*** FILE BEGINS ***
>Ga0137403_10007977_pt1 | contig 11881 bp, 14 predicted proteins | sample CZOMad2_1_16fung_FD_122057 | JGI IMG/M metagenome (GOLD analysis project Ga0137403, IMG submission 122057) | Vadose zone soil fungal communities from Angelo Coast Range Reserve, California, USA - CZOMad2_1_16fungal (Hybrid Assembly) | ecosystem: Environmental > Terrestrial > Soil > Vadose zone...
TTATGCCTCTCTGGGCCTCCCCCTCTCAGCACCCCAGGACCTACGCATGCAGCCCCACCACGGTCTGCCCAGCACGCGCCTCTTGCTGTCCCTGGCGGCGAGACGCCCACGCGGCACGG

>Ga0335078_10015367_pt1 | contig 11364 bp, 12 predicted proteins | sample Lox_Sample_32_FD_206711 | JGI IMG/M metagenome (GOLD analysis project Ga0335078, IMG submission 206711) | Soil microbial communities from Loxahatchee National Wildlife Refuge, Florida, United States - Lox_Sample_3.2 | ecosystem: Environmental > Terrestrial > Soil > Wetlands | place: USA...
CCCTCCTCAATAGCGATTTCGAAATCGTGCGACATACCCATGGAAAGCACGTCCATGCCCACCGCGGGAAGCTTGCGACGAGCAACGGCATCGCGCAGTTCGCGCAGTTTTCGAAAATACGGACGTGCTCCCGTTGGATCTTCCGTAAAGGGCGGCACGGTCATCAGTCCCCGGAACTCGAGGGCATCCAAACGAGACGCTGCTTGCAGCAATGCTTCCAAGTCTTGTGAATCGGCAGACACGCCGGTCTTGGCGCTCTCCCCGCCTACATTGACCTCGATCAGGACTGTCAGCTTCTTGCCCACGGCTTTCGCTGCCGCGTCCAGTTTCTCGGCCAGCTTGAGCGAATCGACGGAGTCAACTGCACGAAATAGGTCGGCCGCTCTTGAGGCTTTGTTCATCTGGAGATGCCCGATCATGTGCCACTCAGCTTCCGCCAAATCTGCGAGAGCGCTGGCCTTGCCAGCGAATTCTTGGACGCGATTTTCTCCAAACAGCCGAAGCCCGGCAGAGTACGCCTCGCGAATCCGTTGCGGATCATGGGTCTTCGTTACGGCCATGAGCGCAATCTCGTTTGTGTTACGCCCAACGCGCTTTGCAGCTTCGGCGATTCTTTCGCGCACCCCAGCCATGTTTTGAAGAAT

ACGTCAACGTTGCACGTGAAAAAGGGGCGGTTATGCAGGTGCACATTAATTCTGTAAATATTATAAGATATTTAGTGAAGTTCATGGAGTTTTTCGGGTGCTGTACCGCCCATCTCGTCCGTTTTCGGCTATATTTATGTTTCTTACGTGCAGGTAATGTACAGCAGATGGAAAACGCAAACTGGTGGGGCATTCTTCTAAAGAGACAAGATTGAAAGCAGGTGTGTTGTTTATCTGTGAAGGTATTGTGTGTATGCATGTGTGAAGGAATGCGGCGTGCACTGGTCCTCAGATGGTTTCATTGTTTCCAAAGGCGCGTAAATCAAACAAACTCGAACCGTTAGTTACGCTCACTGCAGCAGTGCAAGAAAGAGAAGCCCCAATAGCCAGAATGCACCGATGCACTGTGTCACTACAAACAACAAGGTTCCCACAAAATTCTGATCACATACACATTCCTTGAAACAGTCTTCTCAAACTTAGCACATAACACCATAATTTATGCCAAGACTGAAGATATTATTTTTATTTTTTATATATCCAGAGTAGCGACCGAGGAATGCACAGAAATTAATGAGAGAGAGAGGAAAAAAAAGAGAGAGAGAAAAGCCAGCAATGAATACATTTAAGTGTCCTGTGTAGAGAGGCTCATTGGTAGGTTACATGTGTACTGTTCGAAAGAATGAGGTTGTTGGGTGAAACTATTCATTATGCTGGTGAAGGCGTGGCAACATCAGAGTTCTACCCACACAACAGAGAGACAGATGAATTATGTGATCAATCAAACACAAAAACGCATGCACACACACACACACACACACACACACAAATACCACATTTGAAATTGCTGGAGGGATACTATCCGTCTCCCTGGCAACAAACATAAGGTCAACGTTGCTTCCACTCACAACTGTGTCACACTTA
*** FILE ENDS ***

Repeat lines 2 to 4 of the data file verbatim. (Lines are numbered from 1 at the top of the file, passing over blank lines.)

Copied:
TTATGCCTCTCTGGGCCTCCCCCTCTCAGCACCCCAGGACCTACGCATGCAGCCCCACCACGGTCTGCCCAGCACGCGCCTCTTGCTGTCCCTGGCGGCGAGACGCCCACGCGGCACGG

>Ga0335078_10015367_pt1 | contig 11364 bp, 12 predicted proteins | sample Lox_Sample_32_FD_206711 | JGI IMG/M metagenome (GOLD analysis project Ga0335078, IMG submission 206711) | Soil microbial communities from Loxahatchee National Wildlife Refuge, Florida, United States - Lox_Sample_3.2 | ecosystem: Environmental > Terrestrial > Soil > Wetlands | place: USA...
CCCTCCTCAATAGCGATTTCGAAATCGTGCGACATACCCATGGAAAGCACGTCCATGCCCACCGCGGGAAGCTTGCGACGAGCAACGGCATCGCGCAGTTCGCGCAGTTTTCGAAAATACGGACGTGCTCCCGTTGGATCTTCCGTAAAGGGCGGCACGGTCATCAGTCCCCGGAACTCGAGGGCATCCAAACGAGACGCTGCTTGCAGCAATGCTTCCAAGTCTTGTGAATCGGCAGACACGCCGGTCTTGGCGCTCTCCCCGCCTACATTGACCTCGATCAGGACTGTCAGCTTCTTGCCCACGGCTTTCGCTGCCGCGTCCAGTTTCTCGGCCAGCTTGAGCGAATCGACGGAGTCAACTGCACGAAATAGGTCGGCCGCTCTTGAGGCTTTGTTCATCTGGAGATGCCCGATCATGTGCCACTCAGCTTCCGCCAAATCTGCGAGAGCGCTGGCCTTGCCAGCGAATTCTTGGACGCGATTTTCTCCAAACAGCCGAAGCCCGGCAGAGTACGCCTCGCGAATCCGTTGCGGATCATGGGTCTTCGTTACGGCCATGAGCGCAATCTCGTTTGTGTTACGCCCAACGCGCTTTGCAGCTTCGGCGATTCTTTCGCGCACCCCAGCCATGTTTTGAAGAAT